Roundup: Siberia, Serpentine and Seasonal Cycling

Roundup: Siberian Glaciers, Vegetation Succession and Sea Ice


Glaciers in Siberia During the Last Glacial Maximum

From Palaeogeography, Palaeoclimatology, Palaeoecology: “It is generally assumed that during the global Last Glacial Maximum (gLGM, 18–24 ka BP) dry climatic conditions in NE Russia inhibited the growth of large ice caps and restricted glaciers to mountain ranges. However, recent evidence has been found to suggest that glacial summers in NE Russia were as warm as at present while glaciers were more extensive than today… We hypothesize that precipitation must have been relatively high in order to compensate for the high summer temperatures… Using a degree-day-modelling (DDM) approach, [we] find that precipitation during the gLGM was likely comparable to, or even exceeded, the modern average… Results imply that summer temperature, rather than aridity, limited glacier extent in the southern Pacific Sector of NE Russia during the gLGM.”

Read more about the study here.


Siberia experiences very cold temperatures but has relatively few glaciers (Source: Creative Commons)
Siberia experiences very cold temperatures but has relatively few glaciers (Source: Creative Commons).


Plant Communities in the Italian Alps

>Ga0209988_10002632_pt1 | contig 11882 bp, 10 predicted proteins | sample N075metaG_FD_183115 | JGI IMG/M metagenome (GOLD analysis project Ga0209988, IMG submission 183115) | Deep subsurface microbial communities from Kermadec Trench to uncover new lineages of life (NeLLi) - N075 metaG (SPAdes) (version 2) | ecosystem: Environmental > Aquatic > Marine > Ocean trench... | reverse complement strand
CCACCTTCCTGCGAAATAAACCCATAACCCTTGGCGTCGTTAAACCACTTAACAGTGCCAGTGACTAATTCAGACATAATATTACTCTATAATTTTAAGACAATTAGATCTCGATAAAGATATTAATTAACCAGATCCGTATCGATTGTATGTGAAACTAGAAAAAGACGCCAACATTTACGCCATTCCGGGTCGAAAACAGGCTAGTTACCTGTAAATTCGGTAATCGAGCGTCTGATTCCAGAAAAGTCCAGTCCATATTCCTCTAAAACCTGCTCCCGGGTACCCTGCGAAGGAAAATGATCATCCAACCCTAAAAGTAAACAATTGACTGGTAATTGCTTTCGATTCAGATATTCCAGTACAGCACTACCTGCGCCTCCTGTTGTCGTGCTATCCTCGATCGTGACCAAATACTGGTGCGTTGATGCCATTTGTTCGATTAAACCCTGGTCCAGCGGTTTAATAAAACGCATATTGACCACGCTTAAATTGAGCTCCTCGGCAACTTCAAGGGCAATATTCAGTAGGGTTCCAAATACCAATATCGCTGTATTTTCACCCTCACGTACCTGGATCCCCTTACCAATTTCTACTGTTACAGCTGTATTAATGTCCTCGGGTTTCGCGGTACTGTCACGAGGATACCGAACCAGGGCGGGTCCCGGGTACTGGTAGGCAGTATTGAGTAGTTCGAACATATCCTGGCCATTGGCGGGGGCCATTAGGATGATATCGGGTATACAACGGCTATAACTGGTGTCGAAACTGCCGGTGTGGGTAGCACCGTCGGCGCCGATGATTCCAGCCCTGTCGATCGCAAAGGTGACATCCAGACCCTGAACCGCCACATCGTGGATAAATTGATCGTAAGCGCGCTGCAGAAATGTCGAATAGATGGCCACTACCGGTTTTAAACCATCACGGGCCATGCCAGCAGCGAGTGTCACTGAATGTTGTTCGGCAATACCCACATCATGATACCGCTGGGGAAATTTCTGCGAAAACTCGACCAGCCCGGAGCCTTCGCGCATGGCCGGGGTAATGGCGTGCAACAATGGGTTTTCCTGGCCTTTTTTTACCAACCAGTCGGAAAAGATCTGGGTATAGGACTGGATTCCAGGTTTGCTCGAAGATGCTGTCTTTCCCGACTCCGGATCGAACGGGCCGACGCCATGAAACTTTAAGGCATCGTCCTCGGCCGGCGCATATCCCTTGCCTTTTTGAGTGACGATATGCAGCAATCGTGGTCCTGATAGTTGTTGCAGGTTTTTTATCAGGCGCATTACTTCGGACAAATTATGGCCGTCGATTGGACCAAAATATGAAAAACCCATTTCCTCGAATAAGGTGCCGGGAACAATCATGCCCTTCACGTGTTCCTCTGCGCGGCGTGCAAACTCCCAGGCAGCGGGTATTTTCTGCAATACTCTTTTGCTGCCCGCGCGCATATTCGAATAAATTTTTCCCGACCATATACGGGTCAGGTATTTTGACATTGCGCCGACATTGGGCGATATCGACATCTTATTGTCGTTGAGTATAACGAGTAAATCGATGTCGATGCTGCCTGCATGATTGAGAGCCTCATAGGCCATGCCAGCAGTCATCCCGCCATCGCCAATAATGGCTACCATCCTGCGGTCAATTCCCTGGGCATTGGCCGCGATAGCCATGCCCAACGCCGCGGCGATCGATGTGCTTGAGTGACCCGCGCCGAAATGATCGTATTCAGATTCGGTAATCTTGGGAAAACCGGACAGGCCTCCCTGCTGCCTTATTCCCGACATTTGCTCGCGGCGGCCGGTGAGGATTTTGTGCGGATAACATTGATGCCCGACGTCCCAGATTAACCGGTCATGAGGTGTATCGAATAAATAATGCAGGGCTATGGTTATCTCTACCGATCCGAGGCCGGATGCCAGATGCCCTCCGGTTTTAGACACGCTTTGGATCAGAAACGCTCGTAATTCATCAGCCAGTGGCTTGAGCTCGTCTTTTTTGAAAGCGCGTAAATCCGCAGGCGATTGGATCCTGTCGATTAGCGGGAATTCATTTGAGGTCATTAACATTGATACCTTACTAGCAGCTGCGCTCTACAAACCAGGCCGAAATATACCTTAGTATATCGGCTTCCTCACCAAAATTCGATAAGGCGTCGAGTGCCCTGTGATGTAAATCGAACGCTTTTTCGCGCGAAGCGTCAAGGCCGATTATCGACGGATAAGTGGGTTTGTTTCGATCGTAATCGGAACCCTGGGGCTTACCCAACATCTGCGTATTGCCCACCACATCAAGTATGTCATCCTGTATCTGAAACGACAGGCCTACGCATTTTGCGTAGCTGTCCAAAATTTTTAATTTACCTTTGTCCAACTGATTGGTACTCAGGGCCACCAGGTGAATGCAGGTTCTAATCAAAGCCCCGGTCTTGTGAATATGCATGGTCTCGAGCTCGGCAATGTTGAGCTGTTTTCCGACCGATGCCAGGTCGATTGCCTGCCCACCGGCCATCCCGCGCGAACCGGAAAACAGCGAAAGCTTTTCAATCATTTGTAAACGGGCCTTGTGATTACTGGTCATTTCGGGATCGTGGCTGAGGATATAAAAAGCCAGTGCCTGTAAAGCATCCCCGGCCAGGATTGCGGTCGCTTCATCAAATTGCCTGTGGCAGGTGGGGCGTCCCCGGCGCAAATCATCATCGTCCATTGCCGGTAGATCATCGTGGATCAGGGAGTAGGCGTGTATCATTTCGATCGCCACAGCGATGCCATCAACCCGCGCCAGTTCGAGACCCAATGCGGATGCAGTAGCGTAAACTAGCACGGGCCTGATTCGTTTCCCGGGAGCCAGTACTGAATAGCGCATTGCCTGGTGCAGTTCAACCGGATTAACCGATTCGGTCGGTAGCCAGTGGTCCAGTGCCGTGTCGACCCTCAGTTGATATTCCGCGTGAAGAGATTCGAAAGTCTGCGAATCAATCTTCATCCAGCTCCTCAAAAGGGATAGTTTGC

From Plant and Soil: “Initial stages of pedogenesis (soil formation) are particularly slow on serpentinite… Thus, a particularly slow plant primary succession should be observed on serpentinitic proglacial (in front of glaciers) areas..Ssoil-vegetation relationships in such environments should give important information on the development of the “serpentine syndrome” .Pure serpentinite supported strikingly different plant communities in comparison with the sites where the serpentinitic till was enriched by small quantities of sialic (rich in silica and aluminum) rocks. While on the former materials almost no change in plant species composition was observed in 190 years, four different species associations were developed with time on the other. Plant cover and biodiversity were much lower on pure serpentinite as well.”

Read more about “serpentine syndrome” here.


Plant communities in the Italian Alps can differ depending on the underlying bed rock (Source: Creative Commons)
Plant communities in the Italian Alps can differ depending on the underlying bed rock (Source: Creative Commons).


Carbon Cycling and Sea Ice in Ryder Bay

From Deep Sea Research Part II: Topical Studies in Oceanography: “The carbon cycle in seasonally sea-ice covered waters remains poorly understood due to both a lack of observational data and the complexity of the system… We observe a strong, asymmetric seasonal cycle in the carbonate system, driven by physical processes and primary production. In summer, melting glacial ice and sea ice and a reduction in mixing with deeper water reduce the concentration of dissolved organic carbon (DIC) in surface waters… In winter, mixing with deeper, carbon-rich water and net heterotrophy increase surface DIC concentrations… The variability observed in this study demonstrates that changes in mixing and sea-ice cover significantly affect carbon cycling in this dynamic environment.”